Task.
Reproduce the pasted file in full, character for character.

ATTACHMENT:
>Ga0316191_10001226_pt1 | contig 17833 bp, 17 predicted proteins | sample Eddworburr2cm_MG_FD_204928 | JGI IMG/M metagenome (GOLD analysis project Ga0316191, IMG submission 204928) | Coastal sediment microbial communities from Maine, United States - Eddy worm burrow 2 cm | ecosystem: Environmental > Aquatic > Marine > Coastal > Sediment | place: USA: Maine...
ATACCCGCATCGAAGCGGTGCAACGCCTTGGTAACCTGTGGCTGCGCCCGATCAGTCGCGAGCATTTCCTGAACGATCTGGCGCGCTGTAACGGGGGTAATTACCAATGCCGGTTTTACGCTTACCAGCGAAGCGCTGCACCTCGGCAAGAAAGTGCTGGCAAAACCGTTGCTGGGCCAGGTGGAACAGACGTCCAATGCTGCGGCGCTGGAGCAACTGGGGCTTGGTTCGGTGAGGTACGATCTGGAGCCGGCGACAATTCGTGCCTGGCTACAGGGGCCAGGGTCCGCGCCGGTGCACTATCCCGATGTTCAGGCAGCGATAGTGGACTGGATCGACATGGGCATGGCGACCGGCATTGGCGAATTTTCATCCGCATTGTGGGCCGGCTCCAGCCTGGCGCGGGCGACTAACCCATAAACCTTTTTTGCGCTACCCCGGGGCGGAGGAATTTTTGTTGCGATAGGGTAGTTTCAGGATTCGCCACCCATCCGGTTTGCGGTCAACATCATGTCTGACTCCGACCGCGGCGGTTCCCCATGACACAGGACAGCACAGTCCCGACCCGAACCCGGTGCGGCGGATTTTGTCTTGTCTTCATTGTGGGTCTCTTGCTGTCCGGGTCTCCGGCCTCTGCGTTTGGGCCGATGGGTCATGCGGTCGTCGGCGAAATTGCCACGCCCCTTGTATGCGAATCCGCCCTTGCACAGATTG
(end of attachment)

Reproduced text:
>Ga0316191_10001226_pt1 | contig 17833 bp, 17 predicted proteins | sample Eddworburr2cm_MG_FD_204928 | JGI IMG/M metagenome (GOLD analysis project Ga0316191, IMG submission 204928) | Coastal sediment microbial communities from Maine, United States - Eddy worm burrow 2 cm | ecosystem: Environmental > Aquatic > Marine > Coastal > Sediment | place: USA: Maine...
ATACCCGCATCGAAGCGGTGCAACGCCTTGGTAACCTGTGGCTGCGCCCGATCAGTCGCGAGCATTTCCTGAACGATCTGGCGCGCTGTAACGGGGGTAATTACCAATGCCGGTTTTACGCTTACCAGCGAAGCGCTGCACCTCGGCAAGAAAGTGCTGGCAAAACCGTTGCTGGGCCAGGTGGAACAGACGTCCAATGCTGCGGCGCTGGAGCAACTGGGGCTTGGTTCGGTGAGGTACGATCTGGAGCCGGCGACAATTCGTGCCTGGCTACAGGGGCCAGGGTCCGCGCCGGTGCACTATCCCGATGTTCAGGCAGCGATAGTGGACTGGATCGACATGGGCATGGCGACCGGCATTGGCGAATTTTCATCCGCATTGTGGGCCGGCTCCAGCCTGGCGCGGGCGACTAACCCATAAACCTTTTTTGCGCTACCCCGGGGCGGAGGAATTTTTGTTGCGATAGGGTAGTTTCAGGATTCGCCACCCATCCGGTTTGCGGTCAACATCATGTCTGACTCCGACCGCGGCGGTTCCCCATGACACAGGACAGCACAGTCCCGACCCGAACCCGGTGCGGCGGATTTTGTCTTGTCTTCATTGTGGGTCTCTTGCTGTCCGGGTCTCCGGCCTCTGCGTTTGGGCCGATGGGTCATGCGGTCGTCGGCGAAATTGCCACGCCCCTTGTATGCGAATCCGCCCTTGCACAGATTG